It’s called Bradying. It’s similar to Tebowing. One is done out of respect, while the other is an eponymous mocking pose (Bradying is the latter).
You’re seated on the ground with your legs stretched out in front of you and your feet apart. Your hands are together, as if praying, and your head is bowed down. It’s a pose of defeat, something Brady has become too familiar with during the playoffs.
While Brady remains one of the elite quarterbacks in the NFL, you get the sense his status is slipping after two recent Super Bowl losses. Even after passing for a career-high 5,235 yards, his career is being redefined for coming up short in the clutch.
Never mind that Brady drove the offense for the go-ahead score in Super Bowl XLII before the defense dropped two interceptions during the Giants’ game-winning drive. Or that two catchable passes fell through the receivers’ hands on back-to-back plays during Super Bowl XLVI. Either one would have earned the Patriots a first down and enabled New England to kill the clock and win a fourth Lombardi Trophy.
The endings haven’t been like Brady’s Super Bowl wins, but that doesn’t make him any less of a passer. He was spectacular in the regular season, completing 65.6 percent of his passes with a 3-to-1 touchdown to interception ratio. It was the third time Brady had a QB rating of more than 100 in his career.
Brady is still elite and he isn’t going anywhere. However, the pecking order behind Brady will most likely be changing.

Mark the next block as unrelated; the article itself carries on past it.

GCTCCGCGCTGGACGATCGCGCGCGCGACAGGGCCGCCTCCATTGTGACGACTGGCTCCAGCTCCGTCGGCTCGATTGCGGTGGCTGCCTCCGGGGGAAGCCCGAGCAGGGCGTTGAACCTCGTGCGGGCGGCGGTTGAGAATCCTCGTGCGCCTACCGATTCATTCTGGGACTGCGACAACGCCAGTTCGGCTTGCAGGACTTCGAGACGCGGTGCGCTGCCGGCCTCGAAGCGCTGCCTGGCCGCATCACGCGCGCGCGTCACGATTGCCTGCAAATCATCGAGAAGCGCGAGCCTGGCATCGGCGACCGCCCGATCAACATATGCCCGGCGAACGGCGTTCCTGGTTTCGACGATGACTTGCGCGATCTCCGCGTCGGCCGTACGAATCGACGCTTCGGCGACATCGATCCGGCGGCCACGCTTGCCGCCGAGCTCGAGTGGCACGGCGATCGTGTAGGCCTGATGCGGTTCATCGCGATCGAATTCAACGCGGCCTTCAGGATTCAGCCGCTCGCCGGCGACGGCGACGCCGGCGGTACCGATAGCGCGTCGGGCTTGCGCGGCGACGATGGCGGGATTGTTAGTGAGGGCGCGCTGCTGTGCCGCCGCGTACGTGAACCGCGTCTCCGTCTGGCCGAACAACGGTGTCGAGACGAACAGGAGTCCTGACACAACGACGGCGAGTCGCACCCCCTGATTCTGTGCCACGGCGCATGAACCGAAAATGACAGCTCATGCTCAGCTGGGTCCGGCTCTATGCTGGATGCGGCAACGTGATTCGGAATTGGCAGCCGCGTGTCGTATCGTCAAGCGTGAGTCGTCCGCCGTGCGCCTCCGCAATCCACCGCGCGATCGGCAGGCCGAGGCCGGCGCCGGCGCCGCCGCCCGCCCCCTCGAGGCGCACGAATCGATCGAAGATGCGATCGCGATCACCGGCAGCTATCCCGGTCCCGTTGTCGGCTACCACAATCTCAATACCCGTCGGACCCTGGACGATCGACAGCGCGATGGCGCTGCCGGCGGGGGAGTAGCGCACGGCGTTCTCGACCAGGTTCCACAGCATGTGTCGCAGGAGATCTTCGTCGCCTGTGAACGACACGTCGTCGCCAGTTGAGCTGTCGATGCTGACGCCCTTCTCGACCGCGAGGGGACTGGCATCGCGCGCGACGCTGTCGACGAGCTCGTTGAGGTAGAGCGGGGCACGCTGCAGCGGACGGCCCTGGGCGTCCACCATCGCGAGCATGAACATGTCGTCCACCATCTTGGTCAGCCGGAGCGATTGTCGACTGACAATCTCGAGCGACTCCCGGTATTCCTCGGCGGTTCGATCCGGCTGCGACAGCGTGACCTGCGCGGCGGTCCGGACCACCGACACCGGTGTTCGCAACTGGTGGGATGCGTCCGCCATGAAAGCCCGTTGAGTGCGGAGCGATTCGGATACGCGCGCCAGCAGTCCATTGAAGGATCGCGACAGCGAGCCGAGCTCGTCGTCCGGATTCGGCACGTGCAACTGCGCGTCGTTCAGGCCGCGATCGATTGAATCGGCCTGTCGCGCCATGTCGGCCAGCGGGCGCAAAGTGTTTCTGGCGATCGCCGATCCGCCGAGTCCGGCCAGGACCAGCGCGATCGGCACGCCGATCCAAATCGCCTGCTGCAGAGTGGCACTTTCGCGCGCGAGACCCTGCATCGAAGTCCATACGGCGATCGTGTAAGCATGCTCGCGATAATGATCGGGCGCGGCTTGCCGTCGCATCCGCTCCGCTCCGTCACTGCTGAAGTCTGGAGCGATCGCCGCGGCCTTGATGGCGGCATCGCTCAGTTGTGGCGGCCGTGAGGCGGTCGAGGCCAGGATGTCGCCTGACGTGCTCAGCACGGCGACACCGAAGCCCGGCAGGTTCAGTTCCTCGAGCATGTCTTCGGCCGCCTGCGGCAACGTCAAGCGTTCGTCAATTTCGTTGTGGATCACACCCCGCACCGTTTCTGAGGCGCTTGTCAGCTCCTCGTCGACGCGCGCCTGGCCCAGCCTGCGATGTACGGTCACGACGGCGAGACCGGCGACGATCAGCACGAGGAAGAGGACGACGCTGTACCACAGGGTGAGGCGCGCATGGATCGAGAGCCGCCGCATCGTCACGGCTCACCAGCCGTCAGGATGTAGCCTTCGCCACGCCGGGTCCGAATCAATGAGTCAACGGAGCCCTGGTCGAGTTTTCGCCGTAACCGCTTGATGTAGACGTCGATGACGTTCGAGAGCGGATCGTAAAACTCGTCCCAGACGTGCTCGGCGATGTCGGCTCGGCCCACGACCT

Brian Hoyer has been Brady’s understudy for three years, but is now a free agent. Even though his career consists of just 43 pass attempts, he’s viewed as a solid backup because he sat behind and learned from one of the best.
Even if Hoyer wants to stay, he faces tough competition in Ryan Mallett. Hoyer held off previous challengers in the past, but none as talented as Mallett. Mallett had a first round grade in the 2011 NFL Draft, but dropped to the third round because teams' questioned his maturity.
Mallett is a classic pocket passer with a rocket arm. He has to improve his pocket awareness and develop his touch, but otherwise Mallett has all the tools. His potential is good enough that New England kept him as the third quarterback, something the Patriots hadn’t done in years.
It’s expected that New England lets Hoyer walk, confident that Mallett will take the next step in his development. But Mallett won’t be unopposed, as the Patriots will bring in a young quarterback (probably a rookie free agent) to compete with Mallett during training camp.
If Mallett holds off the challenger as expected, he’s viewed as Brady’s successor in the future. Not anytime soon, though. The Patriots is Brady’s team and he’s not going anywhere.
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